What have you Pinned lately?
SOCIAL MEDIA You might think of Pinterest as a crowd-source, image-based search engine. With the added benefit of collaborative categories. It has its own powerful search engine but does not compete with Google. In fact, Pinterest content is searchable with Google or Bing. Essentially, Pinterest is a visual bookmarking site. It displays a representative image, optional (though recommended) description, and optional (though recommended) link to the source. Use it to promote links to your own website, to shop for products, to gather research for a project, or follow the works of your favorite artists.
With 150 million users, Pinterest is gaining momentum among image-based social media platforms. Refinements, new features, and changes happen at a record-breaking pace. Here are a few highlights.
Pinterest Lens (beta) adds a visual discovery camera icon next to the search field in the mobile app. Aim the viewfinder circle at a room, person, or object and tap. Pinterest quickly labels multiple elements and displays related Pins. Aiming it at a spicerack displayed Pins with spices (differing from the ones sampled). Lens also reads QR codes without tapping, displaying associated pins or websites.
No longer Like Pinterest. The Like button is being retired. Any Pins you may have Liked are being moved to a new secret board called “Your Pinterest Likes.” You can move such Pins to your other boards if you want to.
Tried and True. You may find the new Tried button more useful than the retired Like button. Viewable by you and your audiences, it displays a happy/sad face, room for a comment and an optional photo. So if you follow a recipe to the letter and it turns out a disaster, you can document the experience. Some users may use the Tried button like a Like button. For example, I see some people have Tried a piece of artwork. (This might mean that they have either tried the technique, purchased works from the artists, visited the place illustrated, done something figures are doing in the artwork, or they simply like the picture.) The Tried button seems most appropriate for recipes, clothing, furniture, technology, how-to tutorials, or DIY projects.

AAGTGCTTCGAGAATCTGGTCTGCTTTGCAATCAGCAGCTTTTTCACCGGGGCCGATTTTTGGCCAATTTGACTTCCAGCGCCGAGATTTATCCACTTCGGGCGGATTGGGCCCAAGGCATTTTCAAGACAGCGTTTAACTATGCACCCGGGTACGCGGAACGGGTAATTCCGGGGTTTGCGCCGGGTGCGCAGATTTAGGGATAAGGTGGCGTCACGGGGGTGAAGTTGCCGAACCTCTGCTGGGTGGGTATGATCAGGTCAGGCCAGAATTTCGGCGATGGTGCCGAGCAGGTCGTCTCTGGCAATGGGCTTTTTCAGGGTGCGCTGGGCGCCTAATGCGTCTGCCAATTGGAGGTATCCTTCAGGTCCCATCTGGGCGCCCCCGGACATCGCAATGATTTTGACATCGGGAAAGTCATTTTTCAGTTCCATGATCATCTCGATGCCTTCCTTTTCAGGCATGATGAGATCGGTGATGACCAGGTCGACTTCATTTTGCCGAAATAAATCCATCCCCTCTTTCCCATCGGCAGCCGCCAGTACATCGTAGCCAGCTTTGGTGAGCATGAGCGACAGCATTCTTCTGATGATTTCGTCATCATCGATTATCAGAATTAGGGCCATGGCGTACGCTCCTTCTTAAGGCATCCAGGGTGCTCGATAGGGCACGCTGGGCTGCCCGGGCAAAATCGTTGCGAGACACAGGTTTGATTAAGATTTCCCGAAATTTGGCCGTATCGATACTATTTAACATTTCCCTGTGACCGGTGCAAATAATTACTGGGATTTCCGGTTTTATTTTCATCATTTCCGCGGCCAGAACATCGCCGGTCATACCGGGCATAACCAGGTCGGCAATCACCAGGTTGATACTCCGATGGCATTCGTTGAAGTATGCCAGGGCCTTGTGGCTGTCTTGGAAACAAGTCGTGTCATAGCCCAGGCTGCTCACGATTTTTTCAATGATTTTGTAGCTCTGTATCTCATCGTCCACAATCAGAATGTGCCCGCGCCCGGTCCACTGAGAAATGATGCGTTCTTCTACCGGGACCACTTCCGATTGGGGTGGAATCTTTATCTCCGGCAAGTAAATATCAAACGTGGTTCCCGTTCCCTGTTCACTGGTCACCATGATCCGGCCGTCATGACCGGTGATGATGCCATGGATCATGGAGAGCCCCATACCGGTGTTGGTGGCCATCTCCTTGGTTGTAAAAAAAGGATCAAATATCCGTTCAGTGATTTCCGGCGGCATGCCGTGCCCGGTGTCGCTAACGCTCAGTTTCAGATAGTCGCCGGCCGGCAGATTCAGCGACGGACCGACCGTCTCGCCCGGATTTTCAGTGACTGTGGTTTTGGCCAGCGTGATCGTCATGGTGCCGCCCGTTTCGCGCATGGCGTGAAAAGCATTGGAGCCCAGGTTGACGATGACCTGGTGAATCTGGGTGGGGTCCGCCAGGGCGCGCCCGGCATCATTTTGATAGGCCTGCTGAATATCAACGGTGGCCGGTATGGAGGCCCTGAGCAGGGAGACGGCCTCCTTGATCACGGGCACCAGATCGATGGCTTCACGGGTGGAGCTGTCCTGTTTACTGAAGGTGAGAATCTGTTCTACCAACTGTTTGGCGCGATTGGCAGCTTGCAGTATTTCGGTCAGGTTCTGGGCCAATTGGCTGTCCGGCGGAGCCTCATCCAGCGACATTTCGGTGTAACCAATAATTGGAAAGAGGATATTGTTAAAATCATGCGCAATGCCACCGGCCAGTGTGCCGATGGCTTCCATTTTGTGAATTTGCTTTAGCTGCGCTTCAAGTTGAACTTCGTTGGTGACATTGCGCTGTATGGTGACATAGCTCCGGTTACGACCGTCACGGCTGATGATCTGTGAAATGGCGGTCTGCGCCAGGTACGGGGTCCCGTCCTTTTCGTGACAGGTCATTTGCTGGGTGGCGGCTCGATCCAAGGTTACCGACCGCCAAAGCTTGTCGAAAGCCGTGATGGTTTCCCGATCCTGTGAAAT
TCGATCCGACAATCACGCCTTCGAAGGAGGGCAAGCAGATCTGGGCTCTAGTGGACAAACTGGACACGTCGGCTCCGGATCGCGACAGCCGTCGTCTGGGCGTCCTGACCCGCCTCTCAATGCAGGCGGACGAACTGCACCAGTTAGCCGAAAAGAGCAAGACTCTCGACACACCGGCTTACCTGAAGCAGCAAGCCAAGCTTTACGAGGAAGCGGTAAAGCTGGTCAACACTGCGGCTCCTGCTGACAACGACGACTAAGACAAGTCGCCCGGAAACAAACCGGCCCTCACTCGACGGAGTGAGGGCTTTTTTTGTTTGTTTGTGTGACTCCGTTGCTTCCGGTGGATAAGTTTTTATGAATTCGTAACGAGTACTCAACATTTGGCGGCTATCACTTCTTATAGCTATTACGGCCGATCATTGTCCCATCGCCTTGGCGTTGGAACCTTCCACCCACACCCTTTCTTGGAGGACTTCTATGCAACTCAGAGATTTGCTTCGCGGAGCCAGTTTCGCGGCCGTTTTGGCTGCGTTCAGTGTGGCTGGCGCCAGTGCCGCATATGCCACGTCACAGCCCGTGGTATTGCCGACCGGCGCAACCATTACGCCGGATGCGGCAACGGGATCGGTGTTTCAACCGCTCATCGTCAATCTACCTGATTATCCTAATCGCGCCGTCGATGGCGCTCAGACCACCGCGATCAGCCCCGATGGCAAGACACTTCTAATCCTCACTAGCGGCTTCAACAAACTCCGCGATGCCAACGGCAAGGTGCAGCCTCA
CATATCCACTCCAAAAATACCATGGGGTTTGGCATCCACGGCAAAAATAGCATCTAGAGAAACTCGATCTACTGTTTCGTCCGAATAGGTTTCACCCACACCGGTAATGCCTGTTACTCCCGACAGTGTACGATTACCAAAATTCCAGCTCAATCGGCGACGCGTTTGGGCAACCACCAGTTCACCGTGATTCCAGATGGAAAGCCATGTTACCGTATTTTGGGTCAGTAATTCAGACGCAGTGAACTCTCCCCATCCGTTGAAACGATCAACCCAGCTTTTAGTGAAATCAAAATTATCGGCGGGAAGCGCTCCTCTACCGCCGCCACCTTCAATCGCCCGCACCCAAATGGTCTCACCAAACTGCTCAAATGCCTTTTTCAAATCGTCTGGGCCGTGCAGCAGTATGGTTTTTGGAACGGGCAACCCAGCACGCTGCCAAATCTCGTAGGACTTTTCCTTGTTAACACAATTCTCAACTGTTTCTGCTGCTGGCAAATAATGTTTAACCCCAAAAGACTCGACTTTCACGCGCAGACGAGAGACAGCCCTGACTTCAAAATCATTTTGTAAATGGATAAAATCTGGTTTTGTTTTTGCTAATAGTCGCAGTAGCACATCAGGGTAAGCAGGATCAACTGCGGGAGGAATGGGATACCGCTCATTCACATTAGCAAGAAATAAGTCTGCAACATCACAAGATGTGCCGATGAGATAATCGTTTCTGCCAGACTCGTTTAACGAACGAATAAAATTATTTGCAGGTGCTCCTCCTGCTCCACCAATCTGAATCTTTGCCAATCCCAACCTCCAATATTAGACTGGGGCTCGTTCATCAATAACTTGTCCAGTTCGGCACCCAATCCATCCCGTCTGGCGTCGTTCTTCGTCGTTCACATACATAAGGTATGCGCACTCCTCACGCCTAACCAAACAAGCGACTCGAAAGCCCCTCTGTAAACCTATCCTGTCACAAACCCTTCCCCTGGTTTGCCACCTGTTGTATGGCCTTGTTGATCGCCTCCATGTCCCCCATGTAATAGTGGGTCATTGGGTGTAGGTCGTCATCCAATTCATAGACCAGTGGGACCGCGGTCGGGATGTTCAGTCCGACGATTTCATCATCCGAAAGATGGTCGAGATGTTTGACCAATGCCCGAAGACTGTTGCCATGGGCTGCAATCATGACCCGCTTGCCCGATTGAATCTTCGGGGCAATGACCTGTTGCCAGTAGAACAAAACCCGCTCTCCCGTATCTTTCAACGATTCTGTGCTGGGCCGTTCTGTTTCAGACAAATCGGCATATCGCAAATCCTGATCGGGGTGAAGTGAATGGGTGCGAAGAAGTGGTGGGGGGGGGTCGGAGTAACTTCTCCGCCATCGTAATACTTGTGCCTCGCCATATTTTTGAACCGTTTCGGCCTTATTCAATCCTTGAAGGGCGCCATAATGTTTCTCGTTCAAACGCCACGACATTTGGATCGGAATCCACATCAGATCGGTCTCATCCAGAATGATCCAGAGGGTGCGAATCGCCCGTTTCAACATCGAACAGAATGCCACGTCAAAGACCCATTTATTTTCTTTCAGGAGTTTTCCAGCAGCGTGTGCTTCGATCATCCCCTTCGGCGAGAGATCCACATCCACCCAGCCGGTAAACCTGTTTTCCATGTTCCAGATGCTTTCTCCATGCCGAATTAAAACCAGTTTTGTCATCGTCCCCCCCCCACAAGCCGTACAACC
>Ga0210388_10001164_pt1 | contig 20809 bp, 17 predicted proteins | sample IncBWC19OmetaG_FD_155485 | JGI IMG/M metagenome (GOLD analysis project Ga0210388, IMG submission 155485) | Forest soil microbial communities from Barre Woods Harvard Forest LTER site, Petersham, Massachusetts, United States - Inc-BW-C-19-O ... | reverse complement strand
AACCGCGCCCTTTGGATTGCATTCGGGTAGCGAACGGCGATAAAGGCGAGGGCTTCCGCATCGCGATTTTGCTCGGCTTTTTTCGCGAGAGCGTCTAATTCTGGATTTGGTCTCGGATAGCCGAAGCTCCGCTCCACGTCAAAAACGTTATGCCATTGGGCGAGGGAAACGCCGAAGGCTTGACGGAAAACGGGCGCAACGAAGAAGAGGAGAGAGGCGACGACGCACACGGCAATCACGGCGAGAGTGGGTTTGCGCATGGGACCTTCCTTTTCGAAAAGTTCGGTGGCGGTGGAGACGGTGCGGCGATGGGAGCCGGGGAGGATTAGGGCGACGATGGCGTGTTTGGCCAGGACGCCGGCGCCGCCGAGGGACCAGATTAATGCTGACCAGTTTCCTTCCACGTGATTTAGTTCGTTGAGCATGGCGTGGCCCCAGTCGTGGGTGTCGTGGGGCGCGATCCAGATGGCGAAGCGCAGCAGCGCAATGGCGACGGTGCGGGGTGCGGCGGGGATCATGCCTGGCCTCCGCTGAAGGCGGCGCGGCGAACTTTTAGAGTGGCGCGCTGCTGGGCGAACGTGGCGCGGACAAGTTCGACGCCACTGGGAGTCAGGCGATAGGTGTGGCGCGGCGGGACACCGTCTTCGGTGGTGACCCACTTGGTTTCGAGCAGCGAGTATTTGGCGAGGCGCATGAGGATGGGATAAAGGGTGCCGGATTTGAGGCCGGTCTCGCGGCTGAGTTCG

Drag and Drop. Apparently Pinterest figured out how annoying it is to have the browser interface stall when you drag a file across the window. Drag-and-drop pinning is gone. Thank you.
Your Pin stats is a new way to count activity. Pinterest has experimented with several methods in the past. Initially, the count in the lower right corner of the Pin displayed how many times others shared the pin you posted. (This may have disappointed users seeing very few repins.) Later, a change reflected the branching number of times anyone shared the same pin. (The number often soared, even though very few may have come from the original Pin.)
Currently, the count reflects all activity, including close-up views, clicks, and repins. These stats are only visible to the original pinner within 36 hours. The comprehensive activity count is similar to pay-per-click advertising summaries. Visitors see the aggregated number of times the Pin appeared on Pinterest with the same linked source. The number you see with the primary thumbnail image differs from your visitors. You might see 0 where others see 180.
These are few of many improvements made since the beginning of Pinterest. Though excited about new rollouts, my new follower pace has declined over the past month or so. It is stalling below the 15K threshold. Average monthly viewers reached with Pins originated by ClinicalPosters dropped below 2M. During implementation of these new features, Pinterest had spurts of sluggish performance and pinning anomalies. Now that things are stable, we will see what the future holds for this popular social media platform. How do you like the new Pin statistics?